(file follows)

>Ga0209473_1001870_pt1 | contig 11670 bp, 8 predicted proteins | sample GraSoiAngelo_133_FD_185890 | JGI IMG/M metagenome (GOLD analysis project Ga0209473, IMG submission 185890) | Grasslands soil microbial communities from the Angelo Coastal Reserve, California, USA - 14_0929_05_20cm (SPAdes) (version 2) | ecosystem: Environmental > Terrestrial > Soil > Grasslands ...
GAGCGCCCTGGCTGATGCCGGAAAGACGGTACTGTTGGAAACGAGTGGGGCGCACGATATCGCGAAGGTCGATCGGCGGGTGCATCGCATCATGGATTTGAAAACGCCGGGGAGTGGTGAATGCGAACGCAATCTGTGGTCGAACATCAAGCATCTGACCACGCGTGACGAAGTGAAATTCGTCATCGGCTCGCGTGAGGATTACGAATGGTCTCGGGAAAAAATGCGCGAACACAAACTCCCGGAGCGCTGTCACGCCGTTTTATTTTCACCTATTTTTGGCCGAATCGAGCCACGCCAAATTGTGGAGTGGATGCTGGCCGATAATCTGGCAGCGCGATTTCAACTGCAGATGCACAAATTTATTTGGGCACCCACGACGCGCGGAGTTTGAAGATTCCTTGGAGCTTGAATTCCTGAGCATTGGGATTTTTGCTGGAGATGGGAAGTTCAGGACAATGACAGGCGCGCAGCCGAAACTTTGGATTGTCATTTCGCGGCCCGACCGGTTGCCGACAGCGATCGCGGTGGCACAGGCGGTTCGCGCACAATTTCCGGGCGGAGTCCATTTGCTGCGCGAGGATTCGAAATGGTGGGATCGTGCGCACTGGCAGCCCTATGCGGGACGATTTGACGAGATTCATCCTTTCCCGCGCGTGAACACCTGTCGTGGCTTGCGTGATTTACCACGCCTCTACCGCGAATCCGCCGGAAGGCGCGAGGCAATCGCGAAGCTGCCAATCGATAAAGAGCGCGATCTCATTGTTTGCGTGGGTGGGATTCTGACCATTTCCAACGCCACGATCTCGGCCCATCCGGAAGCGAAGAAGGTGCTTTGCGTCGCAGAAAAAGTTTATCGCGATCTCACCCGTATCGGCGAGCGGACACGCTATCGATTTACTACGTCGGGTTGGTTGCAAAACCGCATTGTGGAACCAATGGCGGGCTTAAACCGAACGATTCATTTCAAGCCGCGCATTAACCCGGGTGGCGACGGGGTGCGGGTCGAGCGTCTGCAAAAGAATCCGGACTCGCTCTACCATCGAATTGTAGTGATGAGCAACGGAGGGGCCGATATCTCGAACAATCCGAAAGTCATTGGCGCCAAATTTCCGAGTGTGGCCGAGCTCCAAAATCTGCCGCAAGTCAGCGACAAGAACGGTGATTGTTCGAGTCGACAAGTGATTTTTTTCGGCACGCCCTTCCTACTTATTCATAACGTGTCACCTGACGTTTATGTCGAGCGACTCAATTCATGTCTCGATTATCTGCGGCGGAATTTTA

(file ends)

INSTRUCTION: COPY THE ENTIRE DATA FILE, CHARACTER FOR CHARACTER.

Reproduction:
>Ga0209473_1001870_pt1 | contig 11670 bp, 8 predicted proteins | sample GraSoiAngelo_133_FD_185890 | JGI IMG/M metagenome (GOLD analysis project Ga0209473, IMG submission 185890) | Grasslands soil microbial communities from the Angelo Coastal Reserve, California, USA - 14_0929_05_20cm (SPAdes) (version 2) | ecosystem: Environmental > Terrestrial > Soil > Grasslands ...
GAGCGCCCTGGCTGATGCCGGAAAGACGGTACTGTTGGAAACGAGTGGGGCGCACGATATCGCGAAGGTCGATCGGCGGGTGCATCGCATCATGGATTTGAAAACGCCGGGGAGTGGTGAATGCGAACGCAATCTGTGGTCGAACATCAAGCATCTGACCACGCGTGACGAAGTGAAATTCGTCATCGGCTCGCGTGAGGATTACGAATGGTCTCGGGAAAAAATGCGCGAACACAAACTCCCGGAGCGCTGTCACGCCGTTTTATTTTCACCTATTTTTGGCCGAATCGAGCCACGCCAAATTGTGGAGTGGATGCTGGCCGATAATCTGGCAGCGCGATTTCAACTGCAGATGCACAAATTTATTTGGGCACCCACGACGCGCGGAGTTTGAAGATTCCTTGGAGCTTGAATTCCTGAGCATTGGGATTTTTGCTGGAGATGGGAAGTTCAGGACAATGACAGGCGCGCAGCCGAAACTTTGGATTGTCATTTCGCGGCCCGACCGGTTGCCGACAGCGATCGCGGTGGCACAGGCGGTTCGCGCACAATTTCCGGGCGGAGTCCATTTGCTGCGCGAGGATTCGAAATGGTGGGATCGTGCGCACTGGCAGCCCTATGCGGGACGATTTGACGAGATTCATCCTTTCCCGCGCGTGAACACCTGTCGTGGCTTGCGTGATTTACCACGCCTCTACCGCGAATCCGCCGGAAGGCGCGAGGCAATCGCGAAGCTGCCAATCGATAAAGAGCGCGATCTCATTGTTTGCGTGGGTGGGATTCTGACCATTTCCAACGCCACGATCTCGGCCCATCCGGAAGCGAAGAAGGTGCTTTGCGTCGCAGAAAAAGTTTATCGCGATCTCACCCGTATCGGCGAGCGGACACGCTATCGATTTACTACGTCGGGTTGGTTGCAAAACCGCATTGTGGAACCAATGGCGGGCTTAAACCGAACGATTCATTTCAAGCCGCGCATTAACCCGGGTGGCGACGGGGTGCGGGTCGAGCGTCTGCAAAAGAATCCGGACTCGCTCTACCATCGAATTGTAGTGATGAGCAACGGAGGGGCCGATATCTCGAACAATCCGAAAGTCATTGGCGCCAAATTTCCGAGTGTGGCCGAGCTCCAAAATCTGCCGCAAGTCAGCGACAAGAACGGTGATTGTTCGAGTCGACAAGTGATTTTTTTCGGCACGCCCTTCCTACTTATTCATAACGTGTCACCTGACGTTTATGTCGAGCGACTCAATTCATGTCTCGATTATCTGCGGCGGAATTTTA